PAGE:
Root out of Dry Ground

by Argyle M. Briggs

Root Out of Dry Ground by Argyle M. Briggs

I like old books. I like the smell of their pages and how they  look on my bookshelves. I like the nice book bindings, and the sometimes beautifully colored illustrations. Apparently, my nine month old son agrees because he is eating the book as I type. I was very excited when my husband brought a set of old books (without dust jackets, score!) from a random garage sale. That meant each book was a true mystery with the potential to be amazing, or truly awful. Sadly, the first book falls into the latter category.

Brigges’ (who I am not entirely sure is an actual person) narrative begins in a shanty in Texas where a white trash family has a set of Christmas visitors, a young pregnant lady and her husband. She gives birth to a daughter, Christmas Rose, and promptly dies. The young father, who barely makes an appearance in this story, turns the child over to the physically deformed seventeen year old, Jansie. Apparently, providing and teaching Chris begins to transforms Jansie from a bitter young woman to a caring old spinster. When Chris is sevenm Jansie goes to a revival and accepts Christ… and here is where the unbelievable, and kind of lame story, lost me.

Let me make it clear, I do not like most Christian fiction. Spirituality is a very personal and intimate matter that doesn’t translate terribly well into fiction. I don’t mind if main characters are Christian, or a novel has underlying Christian symbolism or themes, but when characters undergo ‘conversions’ that are the main point of the book, I kind of cringe. These conversions always feel false to me.  The novel continues with deaths due to illness, struggles with poverty, broken engagements, and the list goes on. It really is too much, and none of it appears terribly authentic. To me, fiction either needs to be so ridiculous that one escapes reality entirely, or it needs to mirror reality in such a way that one can see familiarity in every page. This book missed those marks entirely. But it still smells nice.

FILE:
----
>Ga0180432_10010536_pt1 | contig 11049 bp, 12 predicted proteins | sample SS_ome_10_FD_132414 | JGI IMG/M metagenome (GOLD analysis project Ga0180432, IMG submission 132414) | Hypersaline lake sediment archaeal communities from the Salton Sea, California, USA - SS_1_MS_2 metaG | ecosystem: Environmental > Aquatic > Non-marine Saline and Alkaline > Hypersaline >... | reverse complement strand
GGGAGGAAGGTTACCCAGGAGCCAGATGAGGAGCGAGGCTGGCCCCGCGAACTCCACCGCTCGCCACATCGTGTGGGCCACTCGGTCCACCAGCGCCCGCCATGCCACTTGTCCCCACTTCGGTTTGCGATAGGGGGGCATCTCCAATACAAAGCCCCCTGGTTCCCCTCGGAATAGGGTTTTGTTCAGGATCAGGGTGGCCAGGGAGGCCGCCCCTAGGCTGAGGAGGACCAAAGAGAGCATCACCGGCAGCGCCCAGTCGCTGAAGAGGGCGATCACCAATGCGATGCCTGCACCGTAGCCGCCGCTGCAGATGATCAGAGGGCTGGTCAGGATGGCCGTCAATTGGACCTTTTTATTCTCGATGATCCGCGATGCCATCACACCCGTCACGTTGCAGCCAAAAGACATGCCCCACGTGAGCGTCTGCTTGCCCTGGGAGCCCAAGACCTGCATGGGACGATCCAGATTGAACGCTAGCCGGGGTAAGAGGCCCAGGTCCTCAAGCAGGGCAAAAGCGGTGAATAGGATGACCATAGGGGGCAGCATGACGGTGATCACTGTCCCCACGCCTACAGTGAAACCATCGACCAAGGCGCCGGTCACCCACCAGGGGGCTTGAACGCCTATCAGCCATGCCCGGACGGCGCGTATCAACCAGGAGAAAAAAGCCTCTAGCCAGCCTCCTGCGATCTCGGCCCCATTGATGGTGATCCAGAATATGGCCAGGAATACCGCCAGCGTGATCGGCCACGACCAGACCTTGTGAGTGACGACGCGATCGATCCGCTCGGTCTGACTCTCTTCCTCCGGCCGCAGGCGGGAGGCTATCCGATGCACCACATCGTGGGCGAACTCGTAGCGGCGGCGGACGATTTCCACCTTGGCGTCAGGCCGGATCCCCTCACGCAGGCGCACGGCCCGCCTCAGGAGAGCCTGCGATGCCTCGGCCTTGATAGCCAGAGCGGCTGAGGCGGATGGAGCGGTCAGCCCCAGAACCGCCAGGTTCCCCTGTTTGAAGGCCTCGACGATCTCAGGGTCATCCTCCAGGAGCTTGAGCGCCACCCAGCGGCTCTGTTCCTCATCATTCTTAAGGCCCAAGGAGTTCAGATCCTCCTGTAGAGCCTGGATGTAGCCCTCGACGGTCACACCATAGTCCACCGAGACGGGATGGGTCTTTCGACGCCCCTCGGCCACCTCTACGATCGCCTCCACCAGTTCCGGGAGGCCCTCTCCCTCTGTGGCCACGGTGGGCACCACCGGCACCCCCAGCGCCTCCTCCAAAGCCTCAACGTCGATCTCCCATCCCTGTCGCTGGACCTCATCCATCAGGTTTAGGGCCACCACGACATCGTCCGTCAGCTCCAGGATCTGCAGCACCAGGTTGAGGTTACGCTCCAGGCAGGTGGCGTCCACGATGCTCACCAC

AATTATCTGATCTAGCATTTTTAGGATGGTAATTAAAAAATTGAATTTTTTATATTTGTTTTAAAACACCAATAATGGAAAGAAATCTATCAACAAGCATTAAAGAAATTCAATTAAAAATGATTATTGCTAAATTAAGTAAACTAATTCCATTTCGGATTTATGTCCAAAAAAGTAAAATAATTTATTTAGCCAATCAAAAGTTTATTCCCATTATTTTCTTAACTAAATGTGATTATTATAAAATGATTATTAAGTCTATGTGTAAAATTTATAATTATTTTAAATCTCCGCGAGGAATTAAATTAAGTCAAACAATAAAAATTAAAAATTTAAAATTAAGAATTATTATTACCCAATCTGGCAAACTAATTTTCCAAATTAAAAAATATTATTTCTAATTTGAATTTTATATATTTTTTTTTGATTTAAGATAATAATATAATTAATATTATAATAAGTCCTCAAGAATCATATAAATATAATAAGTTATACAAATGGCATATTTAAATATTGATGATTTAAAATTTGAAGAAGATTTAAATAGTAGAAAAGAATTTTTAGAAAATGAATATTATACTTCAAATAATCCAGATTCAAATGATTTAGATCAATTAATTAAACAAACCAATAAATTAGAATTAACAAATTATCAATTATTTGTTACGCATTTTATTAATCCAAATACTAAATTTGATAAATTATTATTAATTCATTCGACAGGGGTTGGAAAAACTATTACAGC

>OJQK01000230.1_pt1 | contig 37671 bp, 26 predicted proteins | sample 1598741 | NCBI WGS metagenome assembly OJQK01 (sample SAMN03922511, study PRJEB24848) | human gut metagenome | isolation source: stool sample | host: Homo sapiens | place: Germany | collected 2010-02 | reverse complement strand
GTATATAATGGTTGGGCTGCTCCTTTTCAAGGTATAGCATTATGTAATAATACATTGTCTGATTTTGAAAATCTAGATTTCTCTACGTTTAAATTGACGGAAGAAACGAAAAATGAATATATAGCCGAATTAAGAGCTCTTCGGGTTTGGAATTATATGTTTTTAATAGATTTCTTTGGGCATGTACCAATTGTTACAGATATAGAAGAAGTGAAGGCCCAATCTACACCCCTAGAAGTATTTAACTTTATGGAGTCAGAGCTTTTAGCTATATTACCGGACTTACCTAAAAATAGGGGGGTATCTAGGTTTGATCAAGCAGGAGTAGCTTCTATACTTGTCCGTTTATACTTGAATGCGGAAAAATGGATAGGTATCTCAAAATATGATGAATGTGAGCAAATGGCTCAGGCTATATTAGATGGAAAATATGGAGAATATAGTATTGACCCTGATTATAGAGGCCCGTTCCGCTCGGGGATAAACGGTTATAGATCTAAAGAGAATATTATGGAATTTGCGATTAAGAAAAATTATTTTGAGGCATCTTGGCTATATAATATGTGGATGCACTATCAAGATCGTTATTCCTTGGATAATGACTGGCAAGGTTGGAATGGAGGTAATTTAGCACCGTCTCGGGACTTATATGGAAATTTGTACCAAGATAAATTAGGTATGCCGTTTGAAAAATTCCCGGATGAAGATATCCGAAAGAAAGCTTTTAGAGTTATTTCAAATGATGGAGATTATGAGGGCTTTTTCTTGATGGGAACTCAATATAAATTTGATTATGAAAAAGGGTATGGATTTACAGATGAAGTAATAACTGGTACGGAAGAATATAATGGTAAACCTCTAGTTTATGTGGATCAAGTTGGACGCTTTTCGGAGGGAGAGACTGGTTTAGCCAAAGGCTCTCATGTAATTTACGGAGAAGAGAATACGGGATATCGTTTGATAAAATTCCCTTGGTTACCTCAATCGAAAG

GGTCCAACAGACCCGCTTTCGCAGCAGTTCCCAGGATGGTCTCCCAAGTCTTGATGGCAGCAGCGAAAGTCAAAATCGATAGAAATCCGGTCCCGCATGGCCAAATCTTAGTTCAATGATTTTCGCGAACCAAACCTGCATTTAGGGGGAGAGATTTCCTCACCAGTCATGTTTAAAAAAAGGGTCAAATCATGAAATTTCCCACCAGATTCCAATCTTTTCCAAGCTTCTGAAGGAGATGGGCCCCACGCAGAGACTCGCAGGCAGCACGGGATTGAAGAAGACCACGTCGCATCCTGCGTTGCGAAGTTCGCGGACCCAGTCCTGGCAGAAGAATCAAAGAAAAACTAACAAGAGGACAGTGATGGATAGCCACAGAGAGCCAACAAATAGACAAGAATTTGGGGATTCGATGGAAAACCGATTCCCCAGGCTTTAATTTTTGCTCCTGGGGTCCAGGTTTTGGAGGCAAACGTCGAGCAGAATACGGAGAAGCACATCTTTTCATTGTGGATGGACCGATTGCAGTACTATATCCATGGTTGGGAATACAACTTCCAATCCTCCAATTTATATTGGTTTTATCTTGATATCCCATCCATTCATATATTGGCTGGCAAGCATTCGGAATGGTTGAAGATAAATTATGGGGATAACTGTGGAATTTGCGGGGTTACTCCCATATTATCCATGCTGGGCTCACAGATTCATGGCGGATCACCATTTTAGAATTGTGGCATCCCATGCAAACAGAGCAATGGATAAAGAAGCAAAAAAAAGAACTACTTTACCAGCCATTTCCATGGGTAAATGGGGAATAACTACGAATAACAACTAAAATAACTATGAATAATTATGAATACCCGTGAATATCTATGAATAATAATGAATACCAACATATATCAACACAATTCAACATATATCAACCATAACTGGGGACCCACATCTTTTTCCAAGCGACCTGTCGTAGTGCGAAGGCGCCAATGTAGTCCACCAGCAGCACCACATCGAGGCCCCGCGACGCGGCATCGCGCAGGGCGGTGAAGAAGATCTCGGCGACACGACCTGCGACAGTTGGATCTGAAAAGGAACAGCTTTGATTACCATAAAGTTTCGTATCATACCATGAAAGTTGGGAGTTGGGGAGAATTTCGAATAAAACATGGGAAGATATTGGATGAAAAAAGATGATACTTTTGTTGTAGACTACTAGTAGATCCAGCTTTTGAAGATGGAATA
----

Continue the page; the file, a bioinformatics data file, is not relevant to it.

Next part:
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1 Comment »

  1. Donna Blackstock says:

    I have to respectfully disagree with the poster above. As a child I was always the one with my head in a book. I read anything and everything. I don’t remember where I got hold of this book, Root out of Dry Ground, but it took hold of me in a way I can’t explain even today, 50 years later. I certainly can relate to the revivals and conversion experiences. A few years ago I ran across the book in a library book sale, and have read it again many times. It is a fascinating look at poverty, deformity, loneliness, and emotional pain.

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